A state of equilibrium
One possible explanation is that many of the industries surveyed (banking, utilities, mobile phones, cars) effectively operate as oligopolies within a Nash equilibrium.
Let me explain. A Nash equilibrium (the brainchild of the game theory genius John Nash) happens when self-interested players seeking to maximise their own outcomes end up 'stuck' in a status quo none of them has any incentive to challenge.
Instead of trying to upset the applecart by innovating to deliver breakthrough consumer value, for example, they all find it much more convenient to adopt 'standard industry practices' that extract value from consumers.
Take banking charges. If any individual bank slashed its fees, the amount of money it would lose is far greater than the money it would gain by attracting new customers. That is partly because of consumer inertia, although learned helplessness might also be a factor: not enough customers believe that making a change will make a real difference, even when they are receiving the consumer equivalent of electric shocks. The net effect is that banks end up competing ferociously, not over who can deliver best value to consumers, but over who is best at levying fees and fines - a situation in which consumers aren't really empowered at all.
So, is Bond talking out of the back of his hat? I don't think so. The slogan 'consumer empowerment' sounds wonderful, but the reality manifests itself in different ways and at different levels.
The first level is choice. The classic arena of choice is between competing products and services. More recently, however, consumers have also gained much greater choice over the sources of information they pay attention to. This has huge implications for marketing communications.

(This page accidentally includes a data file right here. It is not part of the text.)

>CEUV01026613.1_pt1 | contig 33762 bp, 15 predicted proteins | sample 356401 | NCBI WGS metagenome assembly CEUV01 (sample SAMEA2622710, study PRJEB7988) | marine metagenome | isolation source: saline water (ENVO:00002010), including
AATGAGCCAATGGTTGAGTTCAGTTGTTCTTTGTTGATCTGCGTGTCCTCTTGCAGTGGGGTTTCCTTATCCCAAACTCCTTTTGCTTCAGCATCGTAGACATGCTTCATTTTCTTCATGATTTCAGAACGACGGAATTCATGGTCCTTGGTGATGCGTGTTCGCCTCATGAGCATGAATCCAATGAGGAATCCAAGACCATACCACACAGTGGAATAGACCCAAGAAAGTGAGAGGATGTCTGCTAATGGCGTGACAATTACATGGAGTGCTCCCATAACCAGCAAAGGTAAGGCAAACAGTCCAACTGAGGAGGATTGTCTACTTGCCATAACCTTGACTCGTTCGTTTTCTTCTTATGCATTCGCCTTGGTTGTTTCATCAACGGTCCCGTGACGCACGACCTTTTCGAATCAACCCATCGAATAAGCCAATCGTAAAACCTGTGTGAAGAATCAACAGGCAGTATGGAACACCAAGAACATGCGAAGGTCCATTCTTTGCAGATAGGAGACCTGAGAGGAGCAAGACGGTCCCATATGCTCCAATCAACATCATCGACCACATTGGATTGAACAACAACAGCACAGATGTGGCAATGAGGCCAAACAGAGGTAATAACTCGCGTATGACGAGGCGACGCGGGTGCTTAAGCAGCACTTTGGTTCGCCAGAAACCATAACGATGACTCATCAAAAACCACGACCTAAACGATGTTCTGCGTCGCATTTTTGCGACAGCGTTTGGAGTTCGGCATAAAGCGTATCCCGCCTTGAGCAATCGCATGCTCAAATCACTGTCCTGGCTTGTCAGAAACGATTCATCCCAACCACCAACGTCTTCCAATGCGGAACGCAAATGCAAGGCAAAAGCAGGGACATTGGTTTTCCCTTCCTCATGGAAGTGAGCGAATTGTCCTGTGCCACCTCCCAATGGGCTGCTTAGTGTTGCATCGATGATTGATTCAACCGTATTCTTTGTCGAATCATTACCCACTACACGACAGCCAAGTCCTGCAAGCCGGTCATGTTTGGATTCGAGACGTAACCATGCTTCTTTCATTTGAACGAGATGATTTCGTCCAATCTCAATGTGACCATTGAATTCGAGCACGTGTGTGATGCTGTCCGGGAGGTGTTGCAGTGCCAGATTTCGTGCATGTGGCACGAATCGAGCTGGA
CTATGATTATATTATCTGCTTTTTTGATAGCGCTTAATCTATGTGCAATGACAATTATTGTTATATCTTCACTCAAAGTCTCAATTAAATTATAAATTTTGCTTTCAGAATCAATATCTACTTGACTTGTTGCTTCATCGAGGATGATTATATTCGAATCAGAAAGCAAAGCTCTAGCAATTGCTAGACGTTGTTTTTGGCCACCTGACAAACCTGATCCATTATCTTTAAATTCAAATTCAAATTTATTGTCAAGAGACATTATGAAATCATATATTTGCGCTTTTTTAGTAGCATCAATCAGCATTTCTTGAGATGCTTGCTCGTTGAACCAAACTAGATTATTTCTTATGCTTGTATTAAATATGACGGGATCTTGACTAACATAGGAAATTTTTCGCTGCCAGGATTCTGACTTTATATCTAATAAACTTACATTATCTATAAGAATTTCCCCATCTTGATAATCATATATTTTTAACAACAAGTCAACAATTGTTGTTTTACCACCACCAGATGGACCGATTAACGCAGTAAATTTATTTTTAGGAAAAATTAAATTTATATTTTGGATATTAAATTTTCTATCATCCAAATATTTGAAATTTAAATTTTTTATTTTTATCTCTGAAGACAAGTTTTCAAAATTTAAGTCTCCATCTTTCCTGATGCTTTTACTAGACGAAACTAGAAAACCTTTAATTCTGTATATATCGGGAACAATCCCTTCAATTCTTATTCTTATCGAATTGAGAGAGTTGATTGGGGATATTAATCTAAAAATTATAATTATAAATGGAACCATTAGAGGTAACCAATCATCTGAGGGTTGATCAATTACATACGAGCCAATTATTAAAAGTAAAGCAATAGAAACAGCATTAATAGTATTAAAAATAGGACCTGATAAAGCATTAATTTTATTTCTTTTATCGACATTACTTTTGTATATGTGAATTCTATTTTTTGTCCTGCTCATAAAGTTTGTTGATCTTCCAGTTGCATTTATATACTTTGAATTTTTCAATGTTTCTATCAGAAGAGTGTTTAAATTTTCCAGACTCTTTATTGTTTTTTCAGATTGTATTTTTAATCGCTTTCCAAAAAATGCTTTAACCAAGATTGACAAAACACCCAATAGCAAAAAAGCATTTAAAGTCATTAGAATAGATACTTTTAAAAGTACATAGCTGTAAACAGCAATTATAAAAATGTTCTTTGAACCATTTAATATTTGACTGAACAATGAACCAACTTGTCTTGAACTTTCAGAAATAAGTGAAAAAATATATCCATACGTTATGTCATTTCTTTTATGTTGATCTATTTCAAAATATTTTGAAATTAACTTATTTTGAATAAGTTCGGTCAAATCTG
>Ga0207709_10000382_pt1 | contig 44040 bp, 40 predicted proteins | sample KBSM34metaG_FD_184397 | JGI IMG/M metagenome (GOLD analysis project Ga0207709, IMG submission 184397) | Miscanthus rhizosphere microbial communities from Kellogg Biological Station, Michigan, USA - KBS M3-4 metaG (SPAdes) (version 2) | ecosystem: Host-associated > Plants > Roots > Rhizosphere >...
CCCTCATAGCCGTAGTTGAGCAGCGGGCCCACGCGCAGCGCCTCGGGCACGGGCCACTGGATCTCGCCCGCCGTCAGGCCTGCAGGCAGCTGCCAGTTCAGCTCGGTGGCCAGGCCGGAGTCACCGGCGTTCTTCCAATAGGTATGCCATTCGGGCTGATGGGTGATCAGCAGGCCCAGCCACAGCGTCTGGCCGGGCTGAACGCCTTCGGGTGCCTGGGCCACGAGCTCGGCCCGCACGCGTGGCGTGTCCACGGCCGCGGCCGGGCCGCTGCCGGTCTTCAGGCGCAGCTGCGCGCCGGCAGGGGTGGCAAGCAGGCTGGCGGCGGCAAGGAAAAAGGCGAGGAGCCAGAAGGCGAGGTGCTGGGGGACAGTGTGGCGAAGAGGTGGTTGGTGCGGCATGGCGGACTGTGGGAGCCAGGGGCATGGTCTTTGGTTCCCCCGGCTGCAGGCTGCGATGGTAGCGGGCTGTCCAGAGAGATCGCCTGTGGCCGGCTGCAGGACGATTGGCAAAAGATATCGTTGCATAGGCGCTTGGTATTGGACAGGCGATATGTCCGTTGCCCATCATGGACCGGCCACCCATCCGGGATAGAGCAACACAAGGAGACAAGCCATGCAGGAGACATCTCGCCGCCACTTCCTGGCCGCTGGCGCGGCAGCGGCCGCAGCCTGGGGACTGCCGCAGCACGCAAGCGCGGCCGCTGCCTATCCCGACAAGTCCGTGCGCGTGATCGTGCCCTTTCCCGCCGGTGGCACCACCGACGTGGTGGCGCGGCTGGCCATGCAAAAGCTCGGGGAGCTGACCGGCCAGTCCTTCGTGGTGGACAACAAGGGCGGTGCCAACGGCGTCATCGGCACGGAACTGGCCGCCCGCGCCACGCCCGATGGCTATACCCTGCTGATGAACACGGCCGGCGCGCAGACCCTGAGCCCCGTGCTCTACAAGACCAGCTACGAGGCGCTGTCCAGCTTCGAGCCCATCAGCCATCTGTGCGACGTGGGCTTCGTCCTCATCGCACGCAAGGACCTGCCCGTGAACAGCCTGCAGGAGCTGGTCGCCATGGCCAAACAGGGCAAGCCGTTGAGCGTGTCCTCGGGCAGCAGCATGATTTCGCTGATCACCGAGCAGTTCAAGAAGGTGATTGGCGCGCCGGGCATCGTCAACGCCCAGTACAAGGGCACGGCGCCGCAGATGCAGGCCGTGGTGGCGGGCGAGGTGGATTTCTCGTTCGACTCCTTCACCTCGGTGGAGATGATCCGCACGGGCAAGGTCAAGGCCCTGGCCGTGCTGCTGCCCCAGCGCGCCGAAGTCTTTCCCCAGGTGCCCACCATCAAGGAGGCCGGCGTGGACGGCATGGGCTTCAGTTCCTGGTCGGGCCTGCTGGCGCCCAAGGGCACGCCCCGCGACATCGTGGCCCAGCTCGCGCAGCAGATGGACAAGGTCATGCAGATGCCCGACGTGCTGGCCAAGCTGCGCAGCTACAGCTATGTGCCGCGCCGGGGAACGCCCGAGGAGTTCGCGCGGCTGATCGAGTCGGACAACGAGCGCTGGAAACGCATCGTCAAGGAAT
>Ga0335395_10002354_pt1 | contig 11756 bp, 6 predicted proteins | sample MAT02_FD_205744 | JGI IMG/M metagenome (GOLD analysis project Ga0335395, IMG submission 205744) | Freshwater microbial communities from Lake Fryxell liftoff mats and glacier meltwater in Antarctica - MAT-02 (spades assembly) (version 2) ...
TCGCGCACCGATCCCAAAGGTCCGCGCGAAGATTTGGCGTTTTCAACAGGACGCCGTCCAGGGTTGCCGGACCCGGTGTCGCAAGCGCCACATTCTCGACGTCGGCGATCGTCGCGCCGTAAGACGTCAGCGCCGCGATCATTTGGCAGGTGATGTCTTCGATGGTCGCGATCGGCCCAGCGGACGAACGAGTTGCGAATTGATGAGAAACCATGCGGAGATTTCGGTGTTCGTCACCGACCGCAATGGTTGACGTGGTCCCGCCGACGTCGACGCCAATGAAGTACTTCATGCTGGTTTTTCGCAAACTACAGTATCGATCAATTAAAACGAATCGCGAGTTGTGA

The second level is voice. Consumers' ability to use online social media to publicly express their views and feelings is a hot topic. Viral messages have far-reaching implications for reputation management. As Bond noted: 'Within seconds, customers can compare notes, demolish price structures, destroy marketing strategies and tell the world to shop elsewhere.' If, that is, there is a genuine 'elsewhere'.
Another layer of voice, with even bigger implications, is consumers' ability to volunteer information about themselves: who they are; what they want; what they want to find out about; what their changing life circumstances and goals are. Volunteered personal information could, literally, turn many aspects of marketing upside-down - into a process driven not by marketers, but by consumers.
A third level of empowerment is the ability to specify what I want, how and when. This is more about empowering processes rather than choice or voice.
A fourth level of empowerment is control over 'choice architectures' - the ways in which our choices are constructed, framed and presented in the first place.
This really does put the cat among the marketing pigeons. A menu in a restaurant is an example of a choice architecture. Yes, the menu 'empowers' diners via choice, but the restaurant-owner retains power as the 'choice architect', selecting what choices his customers are presented with. In his speech, Bond was hinting that consumer empowerment could extend even to this 'choice architect' level.
Choice as an instrument of empowerment is a great thing. What's significant about emerging levels of consumer empowerment is that they transform the nature and the dynamics of the marketer-consumer relationship and open up opportunities for marketers to add value along the way.
Far from being a threat, 'consumer empowerment' presents innovative marketers with a real chance to upset the applecart and gain genuine competitive advantage. If this is what Bond was getting at, he really does have a point.
Alan Mitchell is a respected author and a founder of Ctrl-Shift and Mydex.